In an article that appeared last week on ESPN.com, Peter Gammons provided a list of 20 players whom respondants to an informal straw poll described as candidates for a breakout season. The list, derived from a survey of major league executives, included a mix of pitchers and hitters, five-tool talents and makeup guys, united only in their ability to tease hibernating fantasy leaguers into dreams of greener days ahead.

If one needs any reminder that lists like these are little more than a grownup's version of pin-the-tail-on-the-donkey, it's worth reviewing a similar list that Gammons produced last year. That list includes roughly equal representation of the good (Alfonso Soriano and Derek Lowe), the bad (J.D. Drew), and the ugly (Juan Uribe), as well as four players whose performances were so impressive that they made repeat appearances on this year's list.

Now, none of this is meant to be a knock on Gammons, or the lists he has compiled. Everybody likes to talk about breakout candidates this time of year, ourselves included (Eddie Yarnall, anyone?). Having formerly moonlighted as a daily team correspondent for another baseball website, I can attest to the fact that virtually every player provides at least some excuse each winter for gushing commentary, delusions of grandeur, or other forms of irrational exuberance.

As it happens, however, we're unrolling a new forecasting system at BP this year--one that is also preoccupied with the question of breakout candidates. The PECOTA system--short for Player Empirical Comparison and Optimization Test Algorithm--seeks to identify potential breakouts by comparing a player against a database of his historical peers. In so doing, it comes up with an objective estimate of the probability that a player will display marked improvement in the upcoming season (defined as an increase of at least 20% in his Equivalent Runs per plate appearance, or a decrease of at least 20% in his PERA, relative to a weighted average of his previous three years of performance). We refer to this estimate as a player's Breakout score. Readers interested in a more extensive treatment of the PECOTA system will find it in this year's book, and in the PECOTA glossary provided here.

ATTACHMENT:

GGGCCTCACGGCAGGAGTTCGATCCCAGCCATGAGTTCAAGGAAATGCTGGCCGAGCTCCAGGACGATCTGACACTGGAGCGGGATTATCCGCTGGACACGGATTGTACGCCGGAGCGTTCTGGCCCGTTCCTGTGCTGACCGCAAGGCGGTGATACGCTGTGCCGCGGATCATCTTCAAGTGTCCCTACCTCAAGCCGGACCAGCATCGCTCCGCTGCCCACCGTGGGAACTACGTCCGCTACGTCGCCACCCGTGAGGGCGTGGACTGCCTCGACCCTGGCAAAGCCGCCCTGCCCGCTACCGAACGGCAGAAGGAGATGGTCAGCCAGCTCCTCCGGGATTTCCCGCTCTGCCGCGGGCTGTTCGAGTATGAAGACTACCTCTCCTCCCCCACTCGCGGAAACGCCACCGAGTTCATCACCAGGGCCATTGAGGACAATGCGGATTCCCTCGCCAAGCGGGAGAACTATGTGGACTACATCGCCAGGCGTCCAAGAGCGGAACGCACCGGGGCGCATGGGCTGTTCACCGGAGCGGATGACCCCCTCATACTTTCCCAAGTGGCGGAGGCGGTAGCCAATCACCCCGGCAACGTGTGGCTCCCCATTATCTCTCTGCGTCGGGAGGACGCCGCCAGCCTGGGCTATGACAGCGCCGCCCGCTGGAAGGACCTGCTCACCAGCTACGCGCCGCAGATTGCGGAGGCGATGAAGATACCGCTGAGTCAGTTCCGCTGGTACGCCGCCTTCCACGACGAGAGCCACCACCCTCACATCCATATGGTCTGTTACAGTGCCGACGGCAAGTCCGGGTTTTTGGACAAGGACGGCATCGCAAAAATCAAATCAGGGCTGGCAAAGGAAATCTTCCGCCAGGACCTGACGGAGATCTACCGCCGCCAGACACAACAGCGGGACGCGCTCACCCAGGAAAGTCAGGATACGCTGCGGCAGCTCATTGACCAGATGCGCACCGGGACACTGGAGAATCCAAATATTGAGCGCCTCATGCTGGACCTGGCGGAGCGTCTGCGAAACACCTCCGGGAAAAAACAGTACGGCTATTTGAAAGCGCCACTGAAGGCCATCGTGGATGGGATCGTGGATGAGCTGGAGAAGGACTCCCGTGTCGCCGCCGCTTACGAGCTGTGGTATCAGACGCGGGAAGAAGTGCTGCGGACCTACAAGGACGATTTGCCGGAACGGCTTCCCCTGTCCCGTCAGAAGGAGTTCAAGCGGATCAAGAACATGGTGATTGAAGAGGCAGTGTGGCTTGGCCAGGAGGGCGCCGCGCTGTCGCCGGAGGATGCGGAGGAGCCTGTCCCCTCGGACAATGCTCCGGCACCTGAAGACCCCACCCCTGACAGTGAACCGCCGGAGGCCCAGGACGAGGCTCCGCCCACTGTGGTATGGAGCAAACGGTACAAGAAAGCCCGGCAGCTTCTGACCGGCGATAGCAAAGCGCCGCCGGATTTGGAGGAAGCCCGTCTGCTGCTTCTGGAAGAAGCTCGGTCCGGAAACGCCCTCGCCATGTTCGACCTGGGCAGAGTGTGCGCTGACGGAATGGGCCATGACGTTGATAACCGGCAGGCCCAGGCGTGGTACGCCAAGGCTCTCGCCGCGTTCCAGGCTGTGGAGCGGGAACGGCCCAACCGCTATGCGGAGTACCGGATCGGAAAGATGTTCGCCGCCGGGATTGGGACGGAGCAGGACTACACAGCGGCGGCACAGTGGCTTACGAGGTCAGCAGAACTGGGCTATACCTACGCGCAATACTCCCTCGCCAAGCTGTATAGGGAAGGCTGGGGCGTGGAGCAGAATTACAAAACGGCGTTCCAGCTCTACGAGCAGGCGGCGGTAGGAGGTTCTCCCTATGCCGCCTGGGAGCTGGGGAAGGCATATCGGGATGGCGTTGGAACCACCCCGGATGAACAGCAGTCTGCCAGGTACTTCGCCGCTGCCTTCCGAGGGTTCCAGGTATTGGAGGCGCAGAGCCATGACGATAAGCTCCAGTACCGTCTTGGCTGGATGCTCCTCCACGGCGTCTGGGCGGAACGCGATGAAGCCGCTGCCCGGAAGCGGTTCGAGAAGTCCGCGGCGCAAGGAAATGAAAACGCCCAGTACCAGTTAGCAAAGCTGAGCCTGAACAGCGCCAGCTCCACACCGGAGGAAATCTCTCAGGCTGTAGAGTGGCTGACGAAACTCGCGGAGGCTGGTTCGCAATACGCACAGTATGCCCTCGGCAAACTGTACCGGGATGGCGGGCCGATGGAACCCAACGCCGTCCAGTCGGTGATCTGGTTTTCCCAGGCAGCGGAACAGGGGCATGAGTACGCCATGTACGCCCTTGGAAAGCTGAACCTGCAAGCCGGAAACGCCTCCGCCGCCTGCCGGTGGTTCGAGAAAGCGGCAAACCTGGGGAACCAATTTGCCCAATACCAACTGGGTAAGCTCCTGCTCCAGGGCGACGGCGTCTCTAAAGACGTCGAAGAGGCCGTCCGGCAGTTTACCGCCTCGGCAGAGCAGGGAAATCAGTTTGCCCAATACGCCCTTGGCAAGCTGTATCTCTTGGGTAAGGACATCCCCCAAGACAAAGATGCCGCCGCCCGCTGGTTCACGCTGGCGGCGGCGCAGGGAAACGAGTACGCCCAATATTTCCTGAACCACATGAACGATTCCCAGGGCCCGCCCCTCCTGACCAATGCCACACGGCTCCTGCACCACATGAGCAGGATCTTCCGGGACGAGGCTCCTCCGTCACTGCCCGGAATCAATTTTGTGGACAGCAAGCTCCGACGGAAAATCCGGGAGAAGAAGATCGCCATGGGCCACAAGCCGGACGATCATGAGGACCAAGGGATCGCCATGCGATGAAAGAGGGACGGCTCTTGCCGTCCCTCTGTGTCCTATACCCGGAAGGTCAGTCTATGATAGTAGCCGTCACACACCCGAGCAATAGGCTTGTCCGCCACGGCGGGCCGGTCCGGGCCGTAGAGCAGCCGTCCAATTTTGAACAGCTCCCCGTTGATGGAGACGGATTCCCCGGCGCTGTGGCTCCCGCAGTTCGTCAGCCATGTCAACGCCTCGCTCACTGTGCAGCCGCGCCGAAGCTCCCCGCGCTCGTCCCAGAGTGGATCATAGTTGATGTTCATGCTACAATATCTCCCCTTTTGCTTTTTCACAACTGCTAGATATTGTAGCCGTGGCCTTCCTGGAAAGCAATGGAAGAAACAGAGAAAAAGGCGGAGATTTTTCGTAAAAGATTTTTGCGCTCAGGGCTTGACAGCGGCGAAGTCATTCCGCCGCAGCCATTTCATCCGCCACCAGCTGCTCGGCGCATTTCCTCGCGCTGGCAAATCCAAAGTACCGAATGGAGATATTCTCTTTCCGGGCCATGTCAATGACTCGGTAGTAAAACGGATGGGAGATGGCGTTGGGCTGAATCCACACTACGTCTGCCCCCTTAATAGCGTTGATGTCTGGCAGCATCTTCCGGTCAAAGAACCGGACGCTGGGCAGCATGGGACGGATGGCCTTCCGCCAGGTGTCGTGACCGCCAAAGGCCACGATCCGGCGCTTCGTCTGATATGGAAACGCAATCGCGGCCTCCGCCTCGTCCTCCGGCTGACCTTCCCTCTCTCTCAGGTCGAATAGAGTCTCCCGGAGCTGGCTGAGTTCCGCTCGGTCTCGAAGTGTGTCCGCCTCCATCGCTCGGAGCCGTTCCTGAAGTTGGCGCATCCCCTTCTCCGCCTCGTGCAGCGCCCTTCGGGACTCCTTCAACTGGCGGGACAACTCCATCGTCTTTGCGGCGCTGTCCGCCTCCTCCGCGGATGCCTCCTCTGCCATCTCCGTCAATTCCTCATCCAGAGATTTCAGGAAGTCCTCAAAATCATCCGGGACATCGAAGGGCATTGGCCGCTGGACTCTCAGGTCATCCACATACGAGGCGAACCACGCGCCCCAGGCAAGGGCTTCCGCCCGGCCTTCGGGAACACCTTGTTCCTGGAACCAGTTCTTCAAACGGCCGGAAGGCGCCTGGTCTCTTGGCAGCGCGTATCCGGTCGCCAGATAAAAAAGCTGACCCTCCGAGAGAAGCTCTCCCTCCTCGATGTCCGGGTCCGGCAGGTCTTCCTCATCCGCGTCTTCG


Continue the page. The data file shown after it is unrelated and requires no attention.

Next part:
One brief caveat: the PECOTA system is new technology. That doesn't mean that we stole it from the Raelians, or that we haven’t tested it thoroughly. But sometimes PECOTA provides us with definitive and unexpected answers, and we need to work backwards to try and explain why they came about. That's a bastardization of the scientific method, and I'll ask that you'll excuse me as I run through the hitters on Gammons' list.

Rank on Gammons List, Player, PECOTA Breakout Score

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Part One
Part Two
Part Three
Part Four
Part Five
Part Six

First, let's recap the complete Top 40 lists for each publication, along with the grade for each player:






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On Tuesday, Baseball Prospectus announced its Top 40 Prospects for 2001. The driving force behind that list is Rany Jazayerli, but the good doctor gets input from everyone on the BP staff.